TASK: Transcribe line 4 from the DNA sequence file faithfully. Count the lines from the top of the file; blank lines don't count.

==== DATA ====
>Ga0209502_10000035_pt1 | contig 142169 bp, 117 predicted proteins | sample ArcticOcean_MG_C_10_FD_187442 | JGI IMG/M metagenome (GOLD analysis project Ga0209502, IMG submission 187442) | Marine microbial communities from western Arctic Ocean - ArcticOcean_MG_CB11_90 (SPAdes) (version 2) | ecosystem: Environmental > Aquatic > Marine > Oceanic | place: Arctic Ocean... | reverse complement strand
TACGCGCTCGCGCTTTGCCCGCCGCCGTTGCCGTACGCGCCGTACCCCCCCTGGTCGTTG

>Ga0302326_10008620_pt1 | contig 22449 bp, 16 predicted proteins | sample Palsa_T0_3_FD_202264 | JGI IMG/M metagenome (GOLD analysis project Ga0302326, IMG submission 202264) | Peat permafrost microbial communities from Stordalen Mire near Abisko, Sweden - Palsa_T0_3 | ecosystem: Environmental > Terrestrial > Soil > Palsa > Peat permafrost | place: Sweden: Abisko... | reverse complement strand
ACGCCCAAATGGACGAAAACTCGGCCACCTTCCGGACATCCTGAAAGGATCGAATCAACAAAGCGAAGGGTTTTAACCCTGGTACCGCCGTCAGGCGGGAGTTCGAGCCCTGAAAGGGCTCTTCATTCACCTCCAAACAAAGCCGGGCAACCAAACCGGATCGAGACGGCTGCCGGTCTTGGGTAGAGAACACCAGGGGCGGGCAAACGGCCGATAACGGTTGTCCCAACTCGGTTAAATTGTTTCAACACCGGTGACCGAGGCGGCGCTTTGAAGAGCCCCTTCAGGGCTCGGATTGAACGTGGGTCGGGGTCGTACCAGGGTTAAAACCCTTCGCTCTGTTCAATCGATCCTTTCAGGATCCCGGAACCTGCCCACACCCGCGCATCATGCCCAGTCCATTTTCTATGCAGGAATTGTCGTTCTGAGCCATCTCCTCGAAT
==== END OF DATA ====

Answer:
ACGCCCAAATGGACGAAAACTCGGCCACCTTCCGGACATCCTGAAAGGATCGAATCAACAAAGCGAAGGGTTTTAACCCTGGTACCGCCGTCAGGCGGGAGTTCGAGCCCTGAAAGGGCTCTTCATTCACCTCCAAACAAAGCCGGGCAACCAAACCGGATCGAGACGGCTGCCGGTCTTGGGTAGAGAACACCAGGGGCGGGCAAACGGCCGATAACGGTTGTCCCAACTCGGTTAAATTGTTTCAACACCGGTGACCGAGGCGGCGCTTTGAAGAGCCCCTTCAGGGCTCGGATTGAACGTGGGTCGGGGTCGTACCAGGGTTAAAACCCTTCGCTCTGTTCAATCGATCCTTTCAGGATCCCGGAACCTGCCCACACCCGCGCATCATGCCCAGTCCATTTTCTATGCAGGAATTGTCGTTCTGAGCCATCTCCTCGAAT